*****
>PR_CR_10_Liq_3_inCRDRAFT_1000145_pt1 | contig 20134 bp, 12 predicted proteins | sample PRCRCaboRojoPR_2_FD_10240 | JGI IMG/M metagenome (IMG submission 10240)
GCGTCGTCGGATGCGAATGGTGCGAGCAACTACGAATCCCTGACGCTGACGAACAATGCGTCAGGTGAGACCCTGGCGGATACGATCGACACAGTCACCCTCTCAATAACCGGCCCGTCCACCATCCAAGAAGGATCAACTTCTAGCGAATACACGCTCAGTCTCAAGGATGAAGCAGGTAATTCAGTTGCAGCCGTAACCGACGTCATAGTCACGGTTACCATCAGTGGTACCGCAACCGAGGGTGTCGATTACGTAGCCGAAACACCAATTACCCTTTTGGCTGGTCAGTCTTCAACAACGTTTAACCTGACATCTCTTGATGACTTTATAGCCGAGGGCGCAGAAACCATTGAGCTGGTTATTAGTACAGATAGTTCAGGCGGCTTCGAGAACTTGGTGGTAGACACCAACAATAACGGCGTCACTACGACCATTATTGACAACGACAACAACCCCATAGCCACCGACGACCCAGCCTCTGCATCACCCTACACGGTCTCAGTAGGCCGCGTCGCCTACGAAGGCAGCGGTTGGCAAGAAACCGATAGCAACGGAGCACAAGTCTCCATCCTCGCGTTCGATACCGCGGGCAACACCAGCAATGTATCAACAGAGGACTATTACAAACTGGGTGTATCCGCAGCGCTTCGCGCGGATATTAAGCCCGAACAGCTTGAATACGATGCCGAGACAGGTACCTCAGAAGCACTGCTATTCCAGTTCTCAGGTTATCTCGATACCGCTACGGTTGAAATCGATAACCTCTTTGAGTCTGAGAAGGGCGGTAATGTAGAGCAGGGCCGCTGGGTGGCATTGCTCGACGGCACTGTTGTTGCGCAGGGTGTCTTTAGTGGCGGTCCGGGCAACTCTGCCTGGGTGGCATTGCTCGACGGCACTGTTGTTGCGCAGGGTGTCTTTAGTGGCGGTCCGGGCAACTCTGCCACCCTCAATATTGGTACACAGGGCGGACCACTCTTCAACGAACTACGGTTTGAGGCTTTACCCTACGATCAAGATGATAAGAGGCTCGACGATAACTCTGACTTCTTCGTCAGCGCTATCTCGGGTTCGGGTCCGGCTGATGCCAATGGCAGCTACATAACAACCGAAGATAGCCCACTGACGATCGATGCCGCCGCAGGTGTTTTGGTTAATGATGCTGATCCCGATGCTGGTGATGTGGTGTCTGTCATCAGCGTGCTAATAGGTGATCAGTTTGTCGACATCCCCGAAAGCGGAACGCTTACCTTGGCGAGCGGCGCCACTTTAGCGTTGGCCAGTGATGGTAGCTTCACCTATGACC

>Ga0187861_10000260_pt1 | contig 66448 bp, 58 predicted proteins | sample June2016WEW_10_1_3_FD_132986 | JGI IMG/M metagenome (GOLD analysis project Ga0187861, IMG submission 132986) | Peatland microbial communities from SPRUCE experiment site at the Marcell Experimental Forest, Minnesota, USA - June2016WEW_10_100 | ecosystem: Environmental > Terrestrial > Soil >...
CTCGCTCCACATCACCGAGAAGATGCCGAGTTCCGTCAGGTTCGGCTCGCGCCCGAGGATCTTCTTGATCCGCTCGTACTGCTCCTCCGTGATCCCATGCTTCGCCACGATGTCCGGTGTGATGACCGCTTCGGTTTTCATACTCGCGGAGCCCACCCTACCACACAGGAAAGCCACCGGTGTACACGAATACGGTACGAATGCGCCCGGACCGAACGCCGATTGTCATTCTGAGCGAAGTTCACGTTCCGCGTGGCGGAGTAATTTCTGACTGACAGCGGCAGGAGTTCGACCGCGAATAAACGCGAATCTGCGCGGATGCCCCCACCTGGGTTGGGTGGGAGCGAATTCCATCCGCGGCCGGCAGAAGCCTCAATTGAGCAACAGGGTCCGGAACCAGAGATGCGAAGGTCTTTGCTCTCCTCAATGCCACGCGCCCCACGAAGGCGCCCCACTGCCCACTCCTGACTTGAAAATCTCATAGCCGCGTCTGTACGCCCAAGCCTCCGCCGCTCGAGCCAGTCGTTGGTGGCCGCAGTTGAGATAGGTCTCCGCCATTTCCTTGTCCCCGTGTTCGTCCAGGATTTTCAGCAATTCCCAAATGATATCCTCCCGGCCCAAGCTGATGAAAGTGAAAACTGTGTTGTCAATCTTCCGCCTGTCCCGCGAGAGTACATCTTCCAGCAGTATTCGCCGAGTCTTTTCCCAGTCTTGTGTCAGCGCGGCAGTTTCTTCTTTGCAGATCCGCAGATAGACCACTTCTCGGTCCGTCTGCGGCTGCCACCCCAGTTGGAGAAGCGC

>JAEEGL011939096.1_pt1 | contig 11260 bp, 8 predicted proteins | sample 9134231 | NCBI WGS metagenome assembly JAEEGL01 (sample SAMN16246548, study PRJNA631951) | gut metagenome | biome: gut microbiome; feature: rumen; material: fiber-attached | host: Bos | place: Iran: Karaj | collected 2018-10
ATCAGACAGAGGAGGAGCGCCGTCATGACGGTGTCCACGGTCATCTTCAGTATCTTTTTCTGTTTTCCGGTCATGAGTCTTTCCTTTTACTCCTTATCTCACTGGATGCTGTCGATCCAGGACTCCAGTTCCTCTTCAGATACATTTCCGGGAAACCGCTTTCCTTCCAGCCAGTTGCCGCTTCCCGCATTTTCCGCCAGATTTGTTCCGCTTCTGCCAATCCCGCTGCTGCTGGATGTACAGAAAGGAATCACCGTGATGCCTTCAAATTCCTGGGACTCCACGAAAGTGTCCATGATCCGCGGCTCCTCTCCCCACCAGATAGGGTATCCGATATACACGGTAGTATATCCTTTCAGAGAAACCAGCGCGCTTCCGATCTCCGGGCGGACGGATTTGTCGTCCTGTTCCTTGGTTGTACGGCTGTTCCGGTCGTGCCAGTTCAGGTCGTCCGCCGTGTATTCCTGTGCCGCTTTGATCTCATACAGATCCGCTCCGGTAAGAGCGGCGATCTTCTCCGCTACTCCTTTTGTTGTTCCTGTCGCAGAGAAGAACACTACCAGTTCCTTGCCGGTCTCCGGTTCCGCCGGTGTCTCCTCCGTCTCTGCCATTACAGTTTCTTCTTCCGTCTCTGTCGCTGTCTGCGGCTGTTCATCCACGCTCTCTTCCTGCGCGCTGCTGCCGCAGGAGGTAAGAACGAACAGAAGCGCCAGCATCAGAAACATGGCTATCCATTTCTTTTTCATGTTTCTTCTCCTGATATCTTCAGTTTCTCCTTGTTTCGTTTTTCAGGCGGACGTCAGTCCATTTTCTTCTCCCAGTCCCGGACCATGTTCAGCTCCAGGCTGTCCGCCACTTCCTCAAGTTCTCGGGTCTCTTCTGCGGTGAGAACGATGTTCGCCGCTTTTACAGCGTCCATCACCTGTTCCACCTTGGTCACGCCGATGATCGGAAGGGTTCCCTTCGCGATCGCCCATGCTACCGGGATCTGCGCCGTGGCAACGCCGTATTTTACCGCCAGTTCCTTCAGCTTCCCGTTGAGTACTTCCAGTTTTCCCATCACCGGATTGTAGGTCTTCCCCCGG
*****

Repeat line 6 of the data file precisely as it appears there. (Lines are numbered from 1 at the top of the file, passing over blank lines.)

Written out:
ATCAGACAGAGGAGGAGCGCCGTCATGACGGTGTCCACGGTCATCTTCAGTATCTTTTTCTGTTTTCCGGTCATGAGTCTTTCCTTTTACTCCTTATCTCACTGGATGCTGTCGATCCAGGACTCCAGTTCCTCTTCAGATACATTTCCGGGAAACCGCTTTCCTTCCAGCCAGTTGCCGCTTCCCGCATTTTCCGCCAGATTTGTTCCGCTTCTGCCAATCCCGCTGCTGCTGGATGTACAGAAAGGAATCACCGTGATGCCTTCAAATTCCTGGGACTCCACGAAAGTGTCCATGATCCGCGGCTCCTCTCCCCACCAGATAGGGTATCCGATATACACGGTAGTATATCCTTTCAGAGAAACCAGCGCGCTTCCGATCTCCGGGCGGACGGATTTGTCGTCCTGTTCCTTGGTTGTACGGCTGTTCCGGTCGTGCCAGTTCAGGTCGTCCGCCGTGTATTCCTGTGCCGCTTTGATCTCATACAGATCCGCTCCGGTAAGAGCGGCGATCTTCTCCGCTACTCCTTTTGTTGTTCCTGTCGCAGAGAAGAACACTACCAGTTCCTTGCCGGTCTCCGGTTCCGCCGGTGTCTCCTCCGTCTCTGCCATTACAGTTTCTTCTTCCGTCTCTGTCGCTGTCTGCGGCTGTTCATCCACGCTCTCTTCCTGCGCGCTGCTGCCGCAGGAGGTAAGAACGAACAGAAGCGCCAGCATCAGAAACATGGCTATCCATTTCTTTTTCATGTTTCTTCTCCTGATATCTTCAGTTTCTCCTTGTTTCGTTTTTCAGGCGGACGTCAGTCCATTTTCTTCTCCCAGTCCCGGACCATGTTCAGCTCCAGGCTGTCCGCCACTTCCTCAAGTTCTCGGGTCTCTTCTGCGGTGAGAACGATGTTCGCCGCTTTTACAGCGTCCATCACCTGTTCCACCTTGGTCACGCCGATGATCGGAAGGGTTCCCTTCGCGATCGCCCATGCTACCGGGATCTGCGCCGTGGCAACGCCGTATTTTACCGCCAGTTCCTTCAGCTTCCCGTTGAGTACTTCCAGTTTTCCCATCACCGGATTGTAGGTCTTCCCCCGG